President Kusta kept this problem bottled up so that very few people knew it existed. By doing so, he kept interested parties from being able to provide potential solutions and help when it was timely. This lack of help killed the wrestling program over the long term and this may have been on purpose. In short, I believe he earned this righteous indignation. From public presentations so far, I have been given the impression that the decline in the program has been recent like the last two or three years. Requesting the financial information involving the wrestling program should go back a year or two before the departure of Gene Bleymeier to begin tracking what has happened. Gene left in 2011. The University’s athletics program was under sanctions and increased scrutiny for 3 years afterwards. This would line up time-wise when the perceived decline began. This will help to see if there is a purposefully bleeding of the program. Look to see if resources were siphoned off to bolster other programs like track and field or football. If there are multipurpose resources like weight training equipment, see if an undue burden was placed upon this program. My understanding is that Kustra and only a few of his staff has had access to these files.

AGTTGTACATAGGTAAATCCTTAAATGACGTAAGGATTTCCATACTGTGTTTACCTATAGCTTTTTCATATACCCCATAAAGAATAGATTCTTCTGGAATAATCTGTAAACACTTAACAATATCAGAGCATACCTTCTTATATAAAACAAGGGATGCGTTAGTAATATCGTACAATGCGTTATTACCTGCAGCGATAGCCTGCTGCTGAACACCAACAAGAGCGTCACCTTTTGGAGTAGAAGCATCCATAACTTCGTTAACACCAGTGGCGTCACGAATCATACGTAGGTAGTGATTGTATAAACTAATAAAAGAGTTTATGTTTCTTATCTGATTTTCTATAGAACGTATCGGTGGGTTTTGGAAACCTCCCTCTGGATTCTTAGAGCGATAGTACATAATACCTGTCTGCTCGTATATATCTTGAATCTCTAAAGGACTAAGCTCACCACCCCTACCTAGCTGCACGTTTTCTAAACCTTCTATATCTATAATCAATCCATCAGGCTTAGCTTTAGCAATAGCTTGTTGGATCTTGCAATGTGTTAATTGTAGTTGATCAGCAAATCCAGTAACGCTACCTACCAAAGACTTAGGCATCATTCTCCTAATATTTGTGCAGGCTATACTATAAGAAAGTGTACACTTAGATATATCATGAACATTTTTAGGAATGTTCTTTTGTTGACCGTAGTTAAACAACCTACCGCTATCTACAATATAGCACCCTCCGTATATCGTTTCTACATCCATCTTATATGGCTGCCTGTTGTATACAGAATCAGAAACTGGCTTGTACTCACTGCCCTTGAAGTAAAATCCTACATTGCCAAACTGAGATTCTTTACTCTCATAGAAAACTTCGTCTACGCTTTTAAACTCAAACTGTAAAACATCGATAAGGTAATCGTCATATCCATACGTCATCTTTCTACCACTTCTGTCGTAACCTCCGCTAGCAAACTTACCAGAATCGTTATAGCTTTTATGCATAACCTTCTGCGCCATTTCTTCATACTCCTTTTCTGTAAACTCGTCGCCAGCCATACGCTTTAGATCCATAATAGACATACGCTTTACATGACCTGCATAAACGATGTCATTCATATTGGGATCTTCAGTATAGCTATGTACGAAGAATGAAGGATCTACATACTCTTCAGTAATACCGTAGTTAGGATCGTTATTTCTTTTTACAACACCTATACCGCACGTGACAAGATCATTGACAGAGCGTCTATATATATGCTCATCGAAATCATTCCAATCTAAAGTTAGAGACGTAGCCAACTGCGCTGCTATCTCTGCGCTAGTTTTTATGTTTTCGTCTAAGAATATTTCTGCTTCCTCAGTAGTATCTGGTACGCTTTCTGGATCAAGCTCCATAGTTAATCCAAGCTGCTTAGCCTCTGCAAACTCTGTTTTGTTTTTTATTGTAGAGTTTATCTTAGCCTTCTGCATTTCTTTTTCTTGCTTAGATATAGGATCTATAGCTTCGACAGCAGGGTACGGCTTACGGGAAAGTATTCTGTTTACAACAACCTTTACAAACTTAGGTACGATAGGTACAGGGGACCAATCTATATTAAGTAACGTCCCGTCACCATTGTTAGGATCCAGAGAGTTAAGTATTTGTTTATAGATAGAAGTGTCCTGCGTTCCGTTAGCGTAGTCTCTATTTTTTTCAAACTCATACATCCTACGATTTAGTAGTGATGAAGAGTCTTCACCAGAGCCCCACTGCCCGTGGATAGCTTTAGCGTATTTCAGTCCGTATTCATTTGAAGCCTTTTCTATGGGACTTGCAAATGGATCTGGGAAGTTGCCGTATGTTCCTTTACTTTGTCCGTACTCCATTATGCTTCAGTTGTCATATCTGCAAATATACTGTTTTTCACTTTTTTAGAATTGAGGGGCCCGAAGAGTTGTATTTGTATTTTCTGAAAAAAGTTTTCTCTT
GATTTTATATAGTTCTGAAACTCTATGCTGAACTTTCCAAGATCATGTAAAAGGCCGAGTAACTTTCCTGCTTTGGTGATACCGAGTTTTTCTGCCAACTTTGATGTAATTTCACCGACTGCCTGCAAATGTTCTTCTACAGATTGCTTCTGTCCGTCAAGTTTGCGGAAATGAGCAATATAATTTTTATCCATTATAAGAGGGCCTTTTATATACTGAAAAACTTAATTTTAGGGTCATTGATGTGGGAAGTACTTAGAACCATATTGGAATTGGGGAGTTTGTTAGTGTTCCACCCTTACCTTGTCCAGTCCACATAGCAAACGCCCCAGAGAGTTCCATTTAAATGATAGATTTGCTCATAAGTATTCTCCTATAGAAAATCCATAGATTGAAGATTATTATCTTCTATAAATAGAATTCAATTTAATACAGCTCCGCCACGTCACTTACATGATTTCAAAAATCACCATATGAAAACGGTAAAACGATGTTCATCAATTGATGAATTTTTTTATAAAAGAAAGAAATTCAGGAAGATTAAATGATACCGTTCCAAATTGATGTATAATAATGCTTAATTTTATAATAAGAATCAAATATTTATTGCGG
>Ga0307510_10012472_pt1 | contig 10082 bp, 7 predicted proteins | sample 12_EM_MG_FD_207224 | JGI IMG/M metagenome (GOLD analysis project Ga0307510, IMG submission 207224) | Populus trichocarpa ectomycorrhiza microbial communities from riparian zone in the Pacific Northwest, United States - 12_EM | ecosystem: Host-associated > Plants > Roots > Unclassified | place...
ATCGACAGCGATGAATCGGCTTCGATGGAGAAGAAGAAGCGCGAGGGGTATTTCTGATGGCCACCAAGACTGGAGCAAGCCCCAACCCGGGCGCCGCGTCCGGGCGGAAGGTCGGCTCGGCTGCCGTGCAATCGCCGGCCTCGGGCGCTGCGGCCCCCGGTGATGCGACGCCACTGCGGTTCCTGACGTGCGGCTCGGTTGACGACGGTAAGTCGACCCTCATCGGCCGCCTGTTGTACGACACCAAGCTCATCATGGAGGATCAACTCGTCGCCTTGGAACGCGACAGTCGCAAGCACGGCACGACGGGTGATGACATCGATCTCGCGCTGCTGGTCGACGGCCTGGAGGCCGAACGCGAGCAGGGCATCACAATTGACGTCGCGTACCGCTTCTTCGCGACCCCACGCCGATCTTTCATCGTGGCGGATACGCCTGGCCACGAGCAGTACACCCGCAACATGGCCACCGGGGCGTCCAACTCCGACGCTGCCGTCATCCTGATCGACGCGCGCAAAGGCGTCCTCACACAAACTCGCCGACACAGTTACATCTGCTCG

From the taxpayer perspective, we should have reasonable access on how the University spends its money. Only the last six months of financial records might not be accessible to prevent rival colleges and universities from mining these financial athletic records for what the University considers proprietary practices. It doesn’t matter if it is a state university or if it is your local school or highway district, you have the right to see how your money is spent. I would suggest having a group of people request to look at the books for the wrestling program. Only at that point, would I suggest people make public requests of those records. The University administrators will be upset, but remember how this article started. The University has a history of showing bad faith when financial matters and transparency occurs. Sometimes, finding the necessary information takes work via public document and information requests. Please note the University’s personnel’s behavior and demeanor just in case; reporting this to the State Board of Education and to legislators might be necessary. Please also note if files or required entries are missing.